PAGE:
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Bitcoin Mining Difficulty Sees Historic Drop, Even Larger Might Be Coming

Sead Fadilpašić
Last updated: | 3 min read

After the second-largest Bitcoin (BTC) mining difficulty drop, the next one might be even bigger and provide even stronger relief to miners.

Source: Adobe/agnormark

As predicted, Bitcoin mining difficulty (a measure telling us how hard it is to compete for mining rewards) has just dropped – but instead of 5.8% estimated six days ago, it dropped 15.95%. This is the second-largest drop in its history. It now stands at 13.91 T, compared with 16.55 T recorded on March 9 when both BTC mining difficulty and hashrate hit new highs.

BTC mining difficulty’s fall seems far from over. Major Bitcoin mining pool estimates that the next adjustment, expected to occur in two weeks, would see the mining difficulty go down by another 16.03%. If this were to happen, this percentage would take the place of the second-highest in history, sitting behind -18.03% recorded on Halloween 2011. Also, if that drop were to come true, the mining difficulty would stand at 11.68 T, where it hasn’t been since mid-September 2019.

Source: Messari

Furthermore, the computational power of the Bitcoin network, known as hashrate, fell as expected below 100 EH/s, now standing at 94.89 EH/s. In comparison, it went up to 118.40 EH/s during the previous adjustment on March 9. That is a 19.85% drop in 17 days.

The ongoing Covid-19 pandemic has had a massive effect on the BTC price, and this 50% downwards movement then had a massive effect on miners and pushed many of them into making losses.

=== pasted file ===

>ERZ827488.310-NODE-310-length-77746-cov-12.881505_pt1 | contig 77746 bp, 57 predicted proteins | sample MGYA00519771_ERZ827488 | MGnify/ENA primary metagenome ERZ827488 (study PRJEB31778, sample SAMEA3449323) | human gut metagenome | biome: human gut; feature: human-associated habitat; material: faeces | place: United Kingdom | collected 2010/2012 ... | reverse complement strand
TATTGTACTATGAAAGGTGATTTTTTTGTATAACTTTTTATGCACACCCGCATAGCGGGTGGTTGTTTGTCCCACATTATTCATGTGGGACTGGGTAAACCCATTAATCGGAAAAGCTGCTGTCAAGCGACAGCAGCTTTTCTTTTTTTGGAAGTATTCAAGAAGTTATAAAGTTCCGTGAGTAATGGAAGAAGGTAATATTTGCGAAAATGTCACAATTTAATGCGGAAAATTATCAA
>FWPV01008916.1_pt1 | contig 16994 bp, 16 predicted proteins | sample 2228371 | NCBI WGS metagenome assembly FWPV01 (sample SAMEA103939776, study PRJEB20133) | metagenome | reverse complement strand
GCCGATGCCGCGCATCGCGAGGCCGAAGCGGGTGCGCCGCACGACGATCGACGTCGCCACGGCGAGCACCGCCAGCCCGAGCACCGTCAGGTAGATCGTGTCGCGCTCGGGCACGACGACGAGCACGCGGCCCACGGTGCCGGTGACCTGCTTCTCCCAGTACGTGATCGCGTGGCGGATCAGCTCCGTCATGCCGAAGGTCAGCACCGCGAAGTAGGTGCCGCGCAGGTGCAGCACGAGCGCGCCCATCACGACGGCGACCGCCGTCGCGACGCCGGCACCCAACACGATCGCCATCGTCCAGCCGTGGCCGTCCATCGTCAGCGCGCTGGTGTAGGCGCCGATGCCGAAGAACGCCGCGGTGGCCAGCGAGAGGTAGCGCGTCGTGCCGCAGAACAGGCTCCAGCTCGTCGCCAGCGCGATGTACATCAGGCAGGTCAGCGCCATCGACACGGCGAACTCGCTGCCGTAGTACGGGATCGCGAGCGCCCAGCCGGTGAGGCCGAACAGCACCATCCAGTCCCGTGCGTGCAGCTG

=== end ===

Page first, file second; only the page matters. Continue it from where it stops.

However, blockchain infrastructure company Blockware Solutions said that it’s not necessarily the case that miners shut down their rigs right away. Rather, due to contractual obligations and failed treasury management miners often operate at a loss, which forces them to sell more BTC than they mined, which then depletes bitcoin treasury and brings additional sell pressure to the market. They eventually go bankrupt and have to close the doors.

Analysts’ suggestion that “there is a price floor in bitcoin created by the breakeven price of a bitcoin miners’ cost of production” is inaccurate, according to Blockware Solutions. “In fact, selloffs in bitcoin tend to accelerate as price gets closer to the miners’ cost of production. There is a consistent sell pressure on the price of bitcoin, which stems from miners. Price support is actually established by miner capitulation and a net reduction in hash power on the network – favorable difficulty adjustments,” they concluded.

Meanwhile, crypto-mining publication Mining Update said that with the market volatility and potential pandemic-caused obstructions to credit and financing, even those miners who were able to run successful operations at higher electricity prices may end up in a similar situation as a “zombie” Bitcoin miner – one living from paycheck to paycheck, as Charles Edwards, co-founder of digital asset management firm Capriole Investments defined them.

Finally, the pressure on miners also comes from the incoming mining rewards halving in May.

“The key nuance skeptics fail to grasp when thinking about Bitcoin mining, is that the set of Bitcoin miners consists of numerous independent entities with their own cost structures and balance sheets. Miners don’t rise and fall as one, they rise and fall as individuals. Mining is a competition, and the miners that are least competitive simply just lose,” Ryan Watkins, an analyst at crypto researcher Messari, said.

He warned that “mining death spiral fears” to re-emerge again.

“We could see another dramatic decrease in hashrate due to the upcoming block reward halving and continued uncertainty about the coronavirus. Such a scenario may damage the halving narrative (which is nonsense anyways), but is far from damaging Bitcoin. The Bitcoin blockchain will keep trucking along producing blocks every 10 minutes – a beacon of stability in unstable times,” he stressed.

Learn more:
How Will Bitcoin Halving Affect Its Security?